CP Daily: Tuesday March 28, 2017

Published 23:53 on March 28, 2017  /  Last updated at 23:53 on March 28, 2017  /  Newsletter  /  No Comments

A daily summary of our news plus bite-sized updates from around the world.

Presenting CP Daily, Carbon Pulse’s free newsletter. It’s a daily summary of our news plus bite-sized updates from around the world. Subscribe here

Trump signs long-awaited order to review Clean Power Plan, rescind US climate policies

President Trump has signed a long-awaited executive order to roll back Obama-era climate policies, in a move that he says will “put miners back to work”.

China’s NDRC fends off calls to share ETS oversight, build in east-west split

China’s National Development and Reform Commission has dismissed proposals from a host of other ministries to jointly regulate the national emissions trading scheme and nixed calls to reduce the responsibilities that country’s poorer provinces will face under the programme.

EU Market: EUAs lift from 2017 low on oil price surge

EU carbon rose on Tuesday as a late surge in oil prices lifted the energy complex, with EUAs holding above the 2017 low of €4.58 touched in the previous session.

———————————

BITE-SIZED UPDATES FROM AROUND THE WORLD

Outnumbered – In the US, clean energy jobs outnumber fossil fuel jobs by more than 2.5 to 1, according to a new Sierra Club analysis of Department of Energy jobs data. And when it comes to coal and gas , clean energy jobs outnumber jobs dealing with those two fossil fuels by 5 to 1, ThinkProgress reports.

Paris chart-toppers – Only 3 EU nations are on track to deliver on the goals of the Paris Agreement, according to green groups Carbon Market Watch and T&E. In their rankings examining negotiating positions of each member state for the post-2020 extension of non-ETS effort-sharing goals, just Sweden, Germany and France are in line. They also identify efforts to weaken the proposal by Poland, Italy, Spain and Czechia.

Inslee rebuffed again – While Washington state House Democratic leaders proposed a smorgasbord of taxes to pay for their $44.7 billion budget plan released Monday, one was notably missing: a tax on carbon emissions championed by Democratic Governor Jay Inslee.  The tax was the centerpiece of the governor’s budget proposal to raise more than $2 billion for education funding, but Democrats rebuffed the idea in favour of higher taxes on capital gains and wealthy businesses.  This comes a week after Republicans in the GOP-controlled Senate passed a plan that raised needed revenues from a new property tax instead of a carbon tax. The state still has its market-based Clean Air Rule, which was finalised last year. (The News Tribune)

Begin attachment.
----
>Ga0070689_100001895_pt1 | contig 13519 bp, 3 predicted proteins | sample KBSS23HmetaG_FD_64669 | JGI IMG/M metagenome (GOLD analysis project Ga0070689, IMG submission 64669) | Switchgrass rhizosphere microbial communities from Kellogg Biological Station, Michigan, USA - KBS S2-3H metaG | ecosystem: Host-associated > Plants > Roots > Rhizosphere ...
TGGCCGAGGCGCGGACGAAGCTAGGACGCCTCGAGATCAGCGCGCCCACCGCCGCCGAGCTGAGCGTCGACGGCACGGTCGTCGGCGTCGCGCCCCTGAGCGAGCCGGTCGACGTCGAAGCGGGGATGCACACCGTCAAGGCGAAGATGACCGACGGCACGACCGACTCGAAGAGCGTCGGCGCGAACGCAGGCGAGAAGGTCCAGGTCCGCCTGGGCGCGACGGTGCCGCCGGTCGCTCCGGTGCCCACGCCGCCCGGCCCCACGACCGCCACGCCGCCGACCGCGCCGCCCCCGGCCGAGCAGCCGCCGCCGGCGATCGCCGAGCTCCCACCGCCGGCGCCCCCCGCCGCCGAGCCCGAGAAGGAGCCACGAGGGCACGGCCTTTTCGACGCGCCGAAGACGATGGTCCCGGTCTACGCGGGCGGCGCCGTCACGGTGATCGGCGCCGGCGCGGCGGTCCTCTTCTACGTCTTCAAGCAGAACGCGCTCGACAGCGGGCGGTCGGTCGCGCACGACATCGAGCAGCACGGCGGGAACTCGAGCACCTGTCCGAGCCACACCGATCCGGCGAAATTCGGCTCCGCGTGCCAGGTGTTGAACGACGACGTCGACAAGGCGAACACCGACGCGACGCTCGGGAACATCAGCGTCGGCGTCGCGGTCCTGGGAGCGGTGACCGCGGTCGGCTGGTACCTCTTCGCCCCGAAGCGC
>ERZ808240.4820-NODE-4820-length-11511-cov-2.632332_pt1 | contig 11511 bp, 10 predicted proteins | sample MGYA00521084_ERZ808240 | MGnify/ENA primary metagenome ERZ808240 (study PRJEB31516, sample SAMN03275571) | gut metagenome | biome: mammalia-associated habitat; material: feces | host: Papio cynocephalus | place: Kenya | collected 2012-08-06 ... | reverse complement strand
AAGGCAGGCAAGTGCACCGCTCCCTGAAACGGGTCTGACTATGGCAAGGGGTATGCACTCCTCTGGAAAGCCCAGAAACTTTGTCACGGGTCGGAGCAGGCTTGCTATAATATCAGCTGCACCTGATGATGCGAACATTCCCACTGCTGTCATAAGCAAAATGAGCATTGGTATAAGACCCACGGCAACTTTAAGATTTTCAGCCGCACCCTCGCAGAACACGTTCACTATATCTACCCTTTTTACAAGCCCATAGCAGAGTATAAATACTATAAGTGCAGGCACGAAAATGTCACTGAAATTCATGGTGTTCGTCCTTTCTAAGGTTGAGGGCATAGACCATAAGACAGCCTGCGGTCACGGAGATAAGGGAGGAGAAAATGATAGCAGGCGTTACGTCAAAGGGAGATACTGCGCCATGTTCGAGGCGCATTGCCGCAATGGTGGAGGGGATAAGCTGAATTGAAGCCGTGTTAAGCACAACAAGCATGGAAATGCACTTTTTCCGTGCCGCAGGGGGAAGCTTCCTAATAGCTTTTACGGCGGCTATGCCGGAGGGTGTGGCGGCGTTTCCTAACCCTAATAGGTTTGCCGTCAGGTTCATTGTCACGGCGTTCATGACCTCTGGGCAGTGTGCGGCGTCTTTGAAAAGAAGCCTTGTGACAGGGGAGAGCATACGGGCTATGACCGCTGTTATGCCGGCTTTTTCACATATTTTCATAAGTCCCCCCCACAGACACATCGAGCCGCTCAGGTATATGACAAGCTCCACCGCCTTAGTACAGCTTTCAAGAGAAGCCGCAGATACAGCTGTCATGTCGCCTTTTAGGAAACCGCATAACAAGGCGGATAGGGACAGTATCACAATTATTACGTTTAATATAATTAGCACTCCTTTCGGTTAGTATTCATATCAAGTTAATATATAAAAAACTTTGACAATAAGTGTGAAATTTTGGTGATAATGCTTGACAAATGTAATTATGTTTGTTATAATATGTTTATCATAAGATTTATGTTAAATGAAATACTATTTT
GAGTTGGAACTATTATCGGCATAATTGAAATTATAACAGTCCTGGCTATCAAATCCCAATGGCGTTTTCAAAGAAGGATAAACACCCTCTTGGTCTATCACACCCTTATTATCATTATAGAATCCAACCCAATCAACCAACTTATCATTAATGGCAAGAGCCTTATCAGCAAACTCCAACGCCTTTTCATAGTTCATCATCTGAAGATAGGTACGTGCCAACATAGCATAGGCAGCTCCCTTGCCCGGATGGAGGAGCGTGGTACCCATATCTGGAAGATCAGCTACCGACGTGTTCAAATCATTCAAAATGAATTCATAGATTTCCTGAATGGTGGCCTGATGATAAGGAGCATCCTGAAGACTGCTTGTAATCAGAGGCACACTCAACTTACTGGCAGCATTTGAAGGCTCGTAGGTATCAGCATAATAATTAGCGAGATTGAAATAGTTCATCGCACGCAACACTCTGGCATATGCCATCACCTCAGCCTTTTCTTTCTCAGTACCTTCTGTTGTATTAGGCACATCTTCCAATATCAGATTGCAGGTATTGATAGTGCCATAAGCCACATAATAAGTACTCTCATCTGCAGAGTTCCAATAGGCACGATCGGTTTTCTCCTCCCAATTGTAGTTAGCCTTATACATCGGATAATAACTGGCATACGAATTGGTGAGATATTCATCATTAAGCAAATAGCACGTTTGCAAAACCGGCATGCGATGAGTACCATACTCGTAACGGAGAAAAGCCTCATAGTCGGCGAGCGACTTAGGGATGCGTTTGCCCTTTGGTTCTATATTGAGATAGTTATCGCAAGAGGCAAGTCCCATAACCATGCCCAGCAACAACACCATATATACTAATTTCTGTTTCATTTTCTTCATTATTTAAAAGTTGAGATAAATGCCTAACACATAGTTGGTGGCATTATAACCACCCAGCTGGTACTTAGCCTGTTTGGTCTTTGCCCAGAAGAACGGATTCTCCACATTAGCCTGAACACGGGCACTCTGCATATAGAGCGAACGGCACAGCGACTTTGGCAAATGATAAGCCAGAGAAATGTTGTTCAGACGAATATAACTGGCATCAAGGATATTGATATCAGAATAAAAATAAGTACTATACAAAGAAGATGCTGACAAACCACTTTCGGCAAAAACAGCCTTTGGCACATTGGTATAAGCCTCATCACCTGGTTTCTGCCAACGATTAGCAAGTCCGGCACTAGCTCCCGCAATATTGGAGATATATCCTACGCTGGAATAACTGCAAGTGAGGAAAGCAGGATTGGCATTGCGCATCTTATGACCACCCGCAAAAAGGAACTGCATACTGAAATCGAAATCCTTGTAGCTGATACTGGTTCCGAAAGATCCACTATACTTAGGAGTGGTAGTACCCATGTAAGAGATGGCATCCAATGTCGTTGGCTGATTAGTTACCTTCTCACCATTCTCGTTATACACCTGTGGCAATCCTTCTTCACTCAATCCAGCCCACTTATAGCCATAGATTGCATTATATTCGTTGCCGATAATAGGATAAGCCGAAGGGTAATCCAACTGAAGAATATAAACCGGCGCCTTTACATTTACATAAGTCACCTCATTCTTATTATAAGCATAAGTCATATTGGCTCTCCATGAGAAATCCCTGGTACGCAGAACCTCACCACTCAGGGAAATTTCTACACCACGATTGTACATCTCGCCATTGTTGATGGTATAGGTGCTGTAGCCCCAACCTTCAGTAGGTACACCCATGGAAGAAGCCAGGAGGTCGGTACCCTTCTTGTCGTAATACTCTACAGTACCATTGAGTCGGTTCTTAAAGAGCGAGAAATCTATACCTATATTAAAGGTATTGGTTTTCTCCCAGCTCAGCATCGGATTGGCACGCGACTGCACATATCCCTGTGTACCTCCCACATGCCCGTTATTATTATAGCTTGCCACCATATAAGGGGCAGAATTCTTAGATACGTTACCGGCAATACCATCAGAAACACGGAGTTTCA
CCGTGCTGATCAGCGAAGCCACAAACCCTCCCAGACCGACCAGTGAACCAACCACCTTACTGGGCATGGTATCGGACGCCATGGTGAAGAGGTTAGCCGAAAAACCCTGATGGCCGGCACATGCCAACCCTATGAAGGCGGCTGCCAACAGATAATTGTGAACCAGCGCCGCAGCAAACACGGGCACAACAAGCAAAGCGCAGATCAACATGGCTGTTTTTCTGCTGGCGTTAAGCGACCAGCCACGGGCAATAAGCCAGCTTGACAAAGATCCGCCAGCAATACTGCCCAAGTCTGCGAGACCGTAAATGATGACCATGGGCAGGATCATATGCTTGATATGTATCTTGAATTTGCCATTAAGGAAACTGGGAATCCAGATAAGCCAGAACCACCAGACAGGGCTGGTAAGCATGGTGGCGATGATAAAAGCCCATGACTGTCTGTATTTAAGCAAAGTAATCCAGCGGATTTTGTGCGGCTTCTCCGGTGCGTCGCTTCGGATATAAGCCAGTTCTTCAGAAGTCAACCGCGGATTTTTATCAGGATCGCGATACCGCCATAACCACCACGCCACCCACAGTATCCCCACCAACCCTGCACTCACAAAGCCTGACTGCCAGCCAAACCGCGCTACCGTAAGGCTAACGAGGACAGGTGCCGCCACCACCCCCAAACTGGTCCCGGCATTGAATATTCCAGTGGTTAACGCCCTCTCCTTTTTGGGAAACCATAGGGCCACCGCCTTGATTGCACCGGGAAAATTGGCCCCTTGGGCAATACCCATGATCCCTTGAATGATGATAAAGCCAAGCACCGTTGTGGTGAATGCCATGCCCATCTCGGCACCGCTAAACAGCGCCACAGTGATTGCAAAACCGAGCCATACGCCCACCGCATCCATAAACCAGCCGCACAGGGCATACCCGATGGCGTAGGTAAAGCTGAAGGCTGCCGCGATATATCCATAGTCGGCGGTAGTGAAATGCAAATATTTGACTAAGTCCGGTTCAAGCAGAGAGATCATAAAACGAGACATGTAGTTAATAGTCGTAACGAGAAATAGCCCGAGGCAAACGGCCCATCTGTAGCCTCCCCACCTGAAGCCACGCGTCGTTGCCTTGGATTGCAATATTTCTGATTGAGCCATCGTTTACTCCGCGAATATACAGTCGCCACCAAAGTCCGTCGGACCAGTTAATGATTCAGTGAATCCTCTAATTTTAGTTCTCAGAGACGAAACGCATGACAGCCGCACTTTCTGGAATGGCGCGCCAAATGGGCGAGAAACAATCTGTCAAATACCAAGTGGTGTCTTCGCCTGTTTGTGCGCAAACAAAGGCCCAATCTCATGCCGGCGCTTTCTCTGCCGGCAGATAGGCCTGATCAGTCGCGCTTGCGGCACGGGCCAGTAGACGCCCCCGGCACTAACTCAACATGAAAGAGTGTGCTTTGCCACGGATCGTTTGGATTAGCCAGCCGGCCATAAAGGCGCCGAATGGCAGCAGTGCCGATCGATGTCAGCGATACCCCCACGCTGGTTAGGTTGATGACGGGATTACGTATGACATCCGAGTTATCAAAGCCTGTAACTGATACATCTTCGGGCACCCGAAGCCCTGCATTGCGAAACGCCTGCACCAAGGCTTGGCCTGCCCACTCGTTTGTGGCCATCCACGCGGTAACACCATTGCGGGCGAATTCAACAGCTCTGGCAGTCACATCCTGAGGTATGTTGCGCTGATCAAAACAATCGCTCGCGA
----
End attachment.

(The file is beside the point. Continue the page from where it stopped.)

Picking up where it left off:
Bulgarian exemption – Bulgaria will seek an exemption from European Commission plans to introduce more pollution curbs on big thermal power plants, saying they would pose risks to the country’s energy security and economic competitiveness, Reuters reports.  Bulgaria’s big coal-fired plants produce about 40% of the country’s electricity.  A special commission of EU member states is expected to approve higher curbs on sulphur dioxide and nitrogen oxide emissions at the end of April and introduce limits on mercury emissions from combustion plants with thermal input of over 50 megawatts.  The move could have a negative impact on Bulgaria’s CO2 emissions and, subsequently, EUA demand.

And finally… Boris on the caseThe FT reports ($) that UK foreign secretary Boris Johnson has told the Trump Administration that global efforts to combat climate change must be continued. Johnson said that he had raised the issue in his meeting last week with White House officials and Secretary of State Rex Tillerson. “I’m not saying we’re there yet,” Johnson told reporters, “but I think we’re in a much better place than we were, say, six months ago in making that argument and I think we will succeed.”

Got a tip? Email us at news@carbon-pulse.com

Tweet about this on TwitterShare on LinkedIn0Share on Facebook0Share on Google+0

Comment

We use cookies to improve your website experience and to analyse our traffic. We also share non-personally identifiable information about your use of our site with our analytics partners. By continuing to use our site, you agree to this. More information

The cookie settings on this website are set to "allow cookies" to give you the best browsing experience possible. If you continue to use this website without changing your cookie settings or you click "Accept" below then you are consenting to this.

Close